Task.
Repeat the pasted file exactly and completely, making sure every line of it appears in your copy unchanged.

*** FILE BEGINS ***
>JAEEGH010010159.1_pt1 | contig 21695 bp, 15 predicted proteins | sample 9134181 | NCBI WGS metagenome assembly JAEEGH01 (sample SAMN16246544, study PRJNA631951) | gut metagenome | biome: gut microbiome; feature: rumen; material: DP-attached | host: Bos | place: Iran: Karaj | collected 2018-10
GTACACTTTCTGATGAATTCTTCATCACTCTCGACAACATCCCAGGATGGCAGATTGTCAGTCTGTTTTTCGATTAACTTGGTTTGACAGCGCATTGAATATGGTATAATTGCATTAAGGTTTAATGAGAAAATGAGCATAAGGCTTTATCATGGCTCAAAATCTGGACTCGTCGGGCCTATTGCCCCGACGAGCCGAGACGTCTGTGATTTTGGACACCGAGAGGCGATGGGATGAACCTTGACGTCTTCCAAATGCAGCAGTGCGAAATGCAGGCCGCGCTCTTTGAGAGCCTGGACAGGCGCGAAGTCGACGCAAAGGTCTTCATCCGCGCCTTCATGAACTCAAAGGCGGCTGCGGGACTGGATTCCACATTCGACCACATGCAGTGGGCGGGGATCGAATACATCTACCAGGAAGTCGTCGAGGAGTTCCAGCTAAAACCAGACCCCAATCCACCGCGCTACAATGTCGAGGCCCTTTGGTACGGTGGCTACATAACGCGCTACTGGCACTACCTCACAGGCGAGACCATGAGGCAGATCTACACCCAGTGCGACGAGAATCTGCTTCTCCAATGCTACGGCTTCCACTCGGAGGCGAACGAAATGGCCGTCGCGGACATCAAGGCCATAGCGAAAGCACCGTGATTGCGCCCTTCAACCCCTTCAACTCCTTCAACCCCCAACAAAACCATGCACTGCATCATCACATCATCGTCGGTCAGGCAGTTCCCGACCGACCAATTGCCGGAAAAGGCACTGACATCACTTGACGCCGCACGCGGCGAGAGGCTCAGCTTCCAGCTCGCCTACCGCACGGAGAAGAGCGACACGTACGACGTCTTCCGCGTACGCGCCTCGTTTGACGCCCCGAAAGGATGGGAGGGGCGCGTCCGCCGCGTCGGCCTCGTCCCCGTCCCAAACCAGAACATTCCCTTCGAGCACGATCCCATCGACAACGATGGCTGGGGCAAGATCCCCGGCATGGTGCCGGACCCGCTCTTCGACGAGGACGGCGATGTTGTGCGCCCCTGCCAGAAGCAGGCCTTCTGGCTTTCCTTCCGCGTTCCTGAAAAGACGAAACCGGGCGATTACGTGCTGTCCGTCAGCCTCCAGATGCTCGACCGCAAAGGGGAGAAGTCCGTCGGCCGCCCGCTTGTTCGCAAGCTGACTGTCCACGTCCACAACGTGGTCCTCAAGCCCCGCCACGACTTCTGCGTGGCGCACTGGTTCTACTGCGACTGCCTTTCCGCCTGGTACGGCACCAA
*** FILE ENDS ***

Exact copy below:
>JAEEGH010010159.1_pt1 | contig 21695 bp, 15 predicted proteins | sample 9134181 | NCBI WGS metagenome assembly JAEEGH01 (sample SAMN16246544, study PRJNA631951) | gut metagenome | biome: gut microbiome; feature: rumen; material: DP-attached | host: Bos | place: Iran: Karaj | collected 2018-10
GTACACTTTCTGATGAATTCTTCATCACTCTCGACAACATCCCAGGATGGCAGATTGTCAGTCTGTTTTTCGATTAACTTGGTTTGACAGCGCATTGAATATGGTATAATTGCATTAAGGTTTAATGAGAAAATGAGCATAAGGCTTTATCATGGCTCAAAATCTGGACTCGTCGGGCCTATTGCCCCGACGAGCCGAGACGTCTGTGATTTTGGACACCGAGAGGCGATGGGATGAACCTTGACGTCTTCCAAATGCAGCAGTGCGAAATGCAGGCCGCGCTCTTTGAGAGCCTGGACAGGCGCGAAGTCGACGCAAAGGTCTTCATCCGCGCCTTCATGAACTCAAAGGCGGCTGCGGGACTGGATTCCACATTCGACCACATGCAGTGGGCGGGGATCGAATACATCTACCAGGAAGTCGTCGAGGAGTTCCAGCTAAAACCAGACCCCAATCCACCGCGCTACAATGTCGAGGCCCTTTGGTACGGTGGCTACATAACGCGCTACTGGCACTACCTCACAGGCGAGACCATGAGGCAGATCTACACCCAGTGCGACGAGAATCTGCTTCTCCAATGCTACGGCTTCCACTCGGAGGCGAACGAAATGGCCGTCGCGGACATCAAGGCCATAGCGAAAGCACCGTGATTGCGCCCTTCAACCCCTTCAACTCCTTCAACCCCCAACAAAACCATGCACTGCATCATCACATCATCGTCGGTCAGGCAGTTCCCGACCGACCAATTGCCGGAAAAGGCACTGACATCACTTGACGCCGCACGCGGCGAGAGGCTCAGCTTCCAGCTCGCCTACCGCACGGAGAAGAGCGACACGTACGACGTCTTCCGCGTACGCGCCTCGTTTGACGCCCCGAAAGGATGGGAGGGGCGCGTCCGCCGCGTCGGCCTCGTCCCCGTCCCAAACCAGAACATTCCCTTCGAGCACGATCCCATCGACAACGATGGCTGGGGCAAGATCCCCGGCATGGTGCCGGACCCGCTCTTCGACGAGGACGGCGATGTTGTGCGCCCCTGCCAGAAGCAGGCCTTCTGGCTTTCCTTCCGCGTTCCTGAAAAGACGAAACCGGGCGATTACGTGCTGTCCGTCAGCCTCCAGATGCTCGACCGCAAAGGGGAGAAGTCCGTCGGCCGCCCGCTTGTTCGCAAGCTGACTGTCCACGTCCACAACGTGGTCCTCAAGCCCCGCCACGACTTCTGCGTGGCGCACTGGTTCTACTGCGACTGCCTTTCCGCCTGGTACGGCACCAA